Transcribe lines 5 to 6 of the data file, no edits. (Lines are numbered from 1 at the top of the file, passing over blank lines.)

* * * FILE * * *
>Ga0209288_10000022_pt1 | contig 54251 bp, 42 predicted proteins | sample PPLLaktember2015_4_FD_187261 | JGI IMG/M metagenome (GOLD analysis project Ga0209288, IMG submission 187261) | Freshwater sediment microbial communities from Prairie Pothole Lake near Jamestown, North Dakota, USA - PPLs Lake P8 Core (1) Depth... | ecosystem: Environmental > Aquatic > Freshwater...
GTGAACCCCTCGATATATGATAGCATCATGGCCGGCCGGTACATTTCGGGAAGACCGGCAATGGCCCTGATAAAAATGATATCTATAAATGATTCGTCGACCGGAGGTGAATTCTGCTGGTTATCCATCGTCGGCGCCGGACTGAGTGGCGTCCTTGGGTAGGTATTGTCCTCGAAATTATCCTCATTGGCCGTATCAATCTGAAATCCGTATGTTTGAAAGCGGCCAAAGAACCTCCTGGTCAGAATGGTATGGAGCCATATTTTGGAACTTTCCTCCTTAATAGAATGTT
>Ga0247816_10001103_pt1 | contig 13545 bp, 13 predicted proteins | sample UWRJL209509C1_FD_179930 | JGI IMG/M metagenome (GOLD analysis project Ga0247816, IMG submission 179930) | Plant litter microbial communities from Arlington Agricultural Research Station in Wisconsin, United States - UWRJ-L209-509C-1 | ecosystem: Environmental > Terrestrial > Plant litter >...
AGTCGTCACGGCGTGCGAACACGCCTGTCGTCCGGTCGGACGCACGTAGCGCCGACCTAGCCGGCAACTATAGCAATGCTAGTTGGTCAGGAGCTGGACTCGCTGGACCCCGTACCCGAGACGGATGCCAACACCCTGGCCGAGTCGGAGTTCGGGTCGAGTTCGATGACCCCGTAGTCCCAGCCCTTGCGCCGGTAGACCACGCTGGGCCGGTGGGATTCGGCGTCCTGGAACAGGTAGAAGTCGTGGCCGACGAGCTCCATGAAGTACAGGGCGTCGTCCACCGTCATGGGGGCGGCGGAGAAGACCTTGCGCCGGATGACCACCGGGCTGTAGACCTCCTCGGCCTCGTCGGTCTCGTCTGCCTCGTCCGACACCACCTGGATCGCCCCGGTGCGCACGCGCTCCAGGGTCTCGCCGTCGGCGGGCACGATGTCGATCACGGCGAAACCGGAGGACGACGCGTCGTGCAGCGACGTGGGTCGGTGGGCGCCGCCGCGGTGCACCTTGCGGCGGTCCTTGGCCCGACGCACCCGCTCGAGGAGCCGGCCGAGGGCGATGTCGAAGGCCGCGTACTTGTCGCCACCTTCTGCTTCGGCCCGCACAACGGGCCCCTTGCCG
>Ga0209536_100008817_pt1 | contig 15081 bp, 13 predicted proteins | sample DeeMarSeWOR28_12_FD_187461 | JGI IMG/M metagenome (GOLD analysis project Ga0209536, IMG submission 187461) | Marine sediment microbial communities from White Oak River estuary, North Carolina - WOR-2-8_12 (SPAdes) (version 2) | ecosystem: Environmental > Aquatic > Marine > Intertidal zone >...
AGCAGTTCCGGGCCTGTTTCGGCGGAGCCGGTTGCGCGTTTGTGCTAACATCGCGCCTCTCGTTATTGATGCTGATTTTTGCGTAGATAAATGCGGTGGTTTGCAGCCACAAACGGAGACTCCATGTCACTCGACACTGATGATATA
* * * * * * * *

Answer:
>Ga0209536_100008817_pt1 | contig 15081 bp, 13 predicted proteins | sample DeeMarSeWOR28_12_FD_187461 | JGI IMG/M metagenome (GOLD analysis project Ga0209536, IMG submission 187461) | Marine sediment microbial communities from White Oak River estuary, North Carolina - WOR-2-8_12 (SPAdes) (version 2) | ecosystem: Environmental > Aquatic > Marine > Intertidal zone >...
AGCAGTTCCGGGCCTGTTTCGGCGGAGCCGGTTGCGCGTTTGTGCTAACATCGCGCCTCTCGTTATTGATGCTGATTTTTGCGTAGATAAATGCGGTGGTTTGCAGCCACAAACGGAGACTCCATGTCACTCGACACTGATGATATA